Yesterday, we filed the criminal compliant that would trigger the process of preliminary investigation to begin. We had doubts about whether the proceedings could move forward given that the Respondent, PFC Joseph Scott Pemberton, is still in the custody of his American superiors. We asked ourselves: where would the Prosecutor serve him with notices for preliminary investigation? We indicated the name of his ship. In reality, no process server from the DOJ could board the vessel since it is an American warship.

So the Laude family is now in a quandary. While their filing of the criminal complaint triggers the legal process, how could it proceed without Philippine custody over the person of the Respondent?

Apparently, the Daniel Smith precedent was different.  There, Smith was immediately made available to Philippine authorities for purposes of attendance in all proceedings as soon as he was identified. But for some reason, this has not happened to Pemberton. His identity was ascertained as of last Monday at the latest, and yet until today, Thursday, US authorities have not made him available for investigation purposes. Could it be that US authorities are contemplating of exercising jurisdiction over him since murder as a hate crime against a transgender relates as well to the discipline of its troops? If this is so, this is worrisome since unlike the case of Smith, American authorities may not have Pemberton available to Philippine authorities altogether.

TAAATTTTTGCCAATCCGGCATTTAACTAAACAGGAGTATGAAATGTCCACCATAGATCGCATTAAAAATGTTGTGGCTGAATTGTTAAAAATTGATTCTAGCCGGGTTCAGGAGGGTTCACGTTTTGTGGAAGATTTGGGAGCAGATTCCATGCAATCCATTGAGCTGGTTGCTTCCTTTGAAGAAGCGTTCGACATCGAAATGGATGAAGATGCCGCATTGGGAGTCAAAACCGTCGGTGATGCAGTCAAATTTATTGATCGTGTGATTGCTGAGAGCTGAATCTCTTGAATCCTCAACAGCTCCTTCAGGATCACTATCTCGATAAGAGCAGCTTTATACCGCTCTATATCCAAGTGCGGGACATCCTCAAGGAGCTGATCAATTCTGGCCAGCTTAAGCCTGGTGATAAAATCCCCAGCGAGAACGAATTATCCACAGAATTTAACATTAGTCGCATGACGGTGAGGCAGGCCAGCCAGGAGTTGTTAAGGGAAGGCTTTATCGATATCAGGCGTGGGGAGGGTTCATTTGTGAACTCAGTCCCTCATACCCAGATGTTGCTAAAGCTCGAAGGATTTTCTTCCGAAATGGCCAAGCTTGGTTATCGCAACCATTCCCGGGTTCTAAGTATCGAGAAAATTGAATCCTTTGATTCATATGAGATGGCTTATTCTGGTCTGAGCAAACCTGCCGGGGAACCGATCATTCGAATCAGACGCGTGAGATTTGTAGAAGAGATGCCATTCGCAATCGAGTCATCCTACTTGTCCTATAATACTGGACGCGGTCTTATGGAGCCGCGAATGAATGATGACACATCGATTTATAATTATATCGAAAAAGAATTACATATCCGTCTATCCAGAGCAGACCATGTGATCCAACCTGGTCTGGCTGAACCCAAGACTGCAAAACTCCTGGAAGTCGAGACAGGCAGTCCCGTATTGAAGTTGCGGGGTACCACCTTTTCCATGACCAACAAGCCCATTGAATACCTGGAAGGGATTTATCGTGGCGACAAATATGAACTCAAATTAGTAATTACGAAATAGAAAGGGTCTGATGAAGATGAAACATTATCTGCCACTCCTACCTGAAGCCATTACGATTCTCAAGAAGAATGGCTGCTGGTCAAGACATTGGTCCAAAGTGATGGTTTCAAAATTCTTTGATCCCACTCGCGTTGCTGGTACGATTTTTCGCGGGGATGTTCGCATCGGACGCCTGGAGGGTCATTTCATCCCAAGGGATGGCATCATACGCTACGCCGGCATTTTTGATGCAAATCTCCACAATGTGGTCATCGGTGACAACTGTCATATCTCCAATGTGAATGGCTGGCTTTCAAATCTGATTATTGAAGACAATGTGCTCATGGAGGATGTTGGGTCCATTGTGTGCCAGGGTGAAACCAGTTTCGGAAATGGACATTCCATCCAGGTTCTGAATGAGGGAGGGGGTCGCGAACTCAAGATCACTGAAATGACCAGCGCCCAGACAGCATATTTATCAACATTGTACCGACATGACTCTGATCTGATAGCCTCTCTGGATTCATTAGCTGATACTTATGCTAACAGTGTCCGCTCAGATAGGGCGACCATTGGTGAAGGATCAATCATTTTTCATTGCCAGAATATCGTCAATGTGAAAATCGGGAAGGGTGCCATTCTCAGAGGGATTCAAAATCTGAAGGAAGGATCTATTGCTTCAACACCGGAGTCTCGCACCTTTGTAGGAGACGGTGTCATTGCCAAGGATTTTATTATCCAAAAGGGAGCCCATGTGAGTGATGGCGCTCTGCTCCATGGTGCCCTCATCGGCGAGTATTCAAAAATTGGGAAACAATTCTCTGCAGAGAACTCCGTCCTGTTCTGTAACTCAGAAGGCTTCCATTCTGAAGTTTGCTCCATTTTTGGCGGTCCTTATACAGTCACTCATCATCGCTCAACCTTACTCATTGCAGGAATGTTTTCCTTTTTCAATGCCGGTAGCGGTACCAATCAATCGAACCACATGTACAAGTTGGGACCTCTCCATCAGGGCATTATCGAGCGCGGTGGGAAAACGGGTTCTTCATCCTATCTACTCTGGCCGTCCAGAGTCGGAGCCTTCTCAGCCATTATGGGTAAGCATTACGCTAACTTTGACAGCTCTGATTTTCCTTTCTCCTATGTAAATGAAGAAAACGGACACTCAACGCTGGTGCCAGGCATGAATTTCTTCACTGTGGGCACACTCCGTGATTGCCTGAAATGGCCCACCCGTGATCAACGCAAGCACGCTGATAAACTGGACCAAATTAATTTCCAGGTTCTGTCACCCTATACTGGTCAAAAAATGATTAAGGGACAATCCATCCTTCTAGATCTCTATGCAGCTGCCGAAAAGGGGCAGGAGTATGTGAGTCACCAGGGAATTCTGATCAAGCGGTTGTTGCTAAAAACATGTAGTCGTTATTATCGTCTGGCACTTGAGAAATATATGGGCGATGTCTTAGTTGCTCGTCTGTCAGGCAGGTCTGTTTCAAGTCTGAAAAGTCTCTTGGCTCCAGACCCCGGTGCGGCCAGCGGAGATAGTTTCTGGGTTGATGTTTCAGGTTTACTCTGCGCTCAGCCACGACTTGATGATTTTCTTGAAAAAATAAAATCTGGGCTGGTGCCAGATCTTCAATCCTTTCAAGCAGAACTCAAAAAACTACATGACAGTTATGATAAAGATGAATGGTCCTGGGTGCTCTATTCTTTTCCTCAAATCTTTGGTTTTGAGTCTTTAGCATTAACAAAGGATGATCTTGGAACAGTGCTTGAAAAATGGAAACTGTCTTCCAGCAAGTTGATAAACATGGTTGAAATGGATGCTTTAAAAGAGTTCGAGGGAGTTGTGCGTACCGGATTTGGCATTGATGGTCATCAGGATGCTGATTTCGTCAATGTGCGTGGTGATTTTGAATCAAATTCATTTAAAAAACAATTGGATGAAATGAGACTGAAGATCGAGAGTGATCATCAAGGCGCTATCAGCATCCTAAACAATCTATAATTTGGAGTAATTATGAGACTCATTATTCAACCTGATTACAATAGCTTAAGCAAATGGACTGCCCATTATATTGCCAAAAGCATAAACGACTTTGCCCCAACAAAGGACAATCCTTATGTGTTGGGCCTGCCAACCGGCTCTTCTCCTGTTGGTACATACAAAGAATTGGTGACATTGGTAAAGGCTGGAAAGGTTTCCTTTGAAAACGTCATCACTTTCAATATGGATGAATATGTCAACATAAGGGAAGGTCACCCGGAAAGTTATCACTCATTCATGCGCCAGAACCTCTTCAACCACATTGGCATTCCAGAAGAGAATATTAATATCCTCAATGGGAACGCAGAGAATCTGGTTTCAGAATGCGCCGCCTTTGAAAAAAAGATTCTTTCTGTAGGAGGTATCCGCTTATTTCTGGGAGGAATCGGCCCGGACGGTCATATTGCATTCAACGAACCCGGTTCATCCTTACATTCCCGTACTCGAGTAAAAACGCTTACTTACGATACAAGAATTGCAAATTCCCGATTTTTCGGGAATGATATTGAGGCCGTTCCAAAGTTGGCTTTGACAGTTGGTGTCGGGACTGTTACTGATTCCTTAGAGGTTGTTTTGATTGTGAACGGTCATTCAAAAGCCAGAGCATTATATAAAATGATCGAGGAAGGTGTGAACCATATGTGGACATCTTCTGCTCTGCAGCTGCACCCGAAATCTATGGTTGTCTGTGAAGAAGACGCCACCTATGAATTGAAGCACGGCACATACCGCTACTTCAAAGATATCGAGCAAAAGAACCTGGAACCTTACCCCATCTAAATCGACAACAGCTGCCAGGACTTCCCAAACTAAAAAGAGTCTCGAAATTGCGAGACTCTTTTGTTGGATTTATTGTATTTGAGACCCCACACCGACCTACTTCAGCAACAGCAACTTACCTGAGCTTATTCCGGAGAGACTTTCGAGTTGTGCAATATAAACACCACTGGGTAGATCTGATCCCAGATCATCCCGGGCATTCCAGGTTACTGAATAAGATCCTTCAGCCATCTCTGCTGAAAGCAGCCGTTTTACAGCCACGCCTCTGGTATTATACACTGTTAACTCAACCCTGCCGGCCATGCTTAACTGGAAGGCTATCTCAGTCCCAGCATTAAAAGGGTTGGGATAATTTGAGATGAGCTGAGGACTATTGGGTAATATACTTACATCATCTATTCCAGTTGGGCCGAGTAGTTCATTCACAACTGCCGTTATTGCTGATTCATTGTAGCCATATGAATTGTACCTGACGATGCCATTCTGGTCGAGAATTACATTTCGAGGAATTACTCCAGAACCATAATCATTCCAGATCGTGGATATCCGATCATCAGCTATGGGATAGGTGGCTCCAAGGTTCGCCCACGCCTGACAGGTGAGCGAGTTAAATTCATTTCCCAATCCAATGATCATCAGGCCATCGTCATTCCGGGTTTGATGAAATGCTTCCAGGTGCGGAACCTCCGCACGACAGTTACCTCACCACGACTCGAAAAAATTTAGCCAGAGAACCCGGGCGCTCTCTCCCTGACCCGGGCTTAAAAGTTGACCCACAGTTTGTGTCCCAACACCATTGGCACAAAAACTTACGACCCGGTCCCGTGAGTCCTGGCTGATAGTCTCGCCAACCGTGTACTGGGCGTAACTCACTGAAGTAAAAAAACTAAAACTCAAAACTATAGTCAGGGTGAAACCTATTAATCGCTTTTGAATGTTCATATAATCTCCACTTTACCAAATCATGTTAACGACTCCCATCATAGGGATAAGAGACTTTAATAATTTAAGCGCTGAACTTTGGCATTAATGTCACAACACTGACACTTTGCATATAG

For the record, we decided to still press charges as of last night since this will at least inform the entire nation that the ball is now in the hands of the Philippine government. The most that the victims can do under the circumstance is to commence with the filing of complaint to trigger the preliminary investigation. Unfortunately, the victims are powerless to compel US authorities to have their soldier available to attend the proceedings. We filed nonetheless at least to illustrate exactly how the VAF offends Philippine sovereignty and jurisdiction. For while Philippine laws were breached and despite the fact that the Victim was a Filipino killed in his own country, our legal system appears to be powerless against the person of a US serviceman.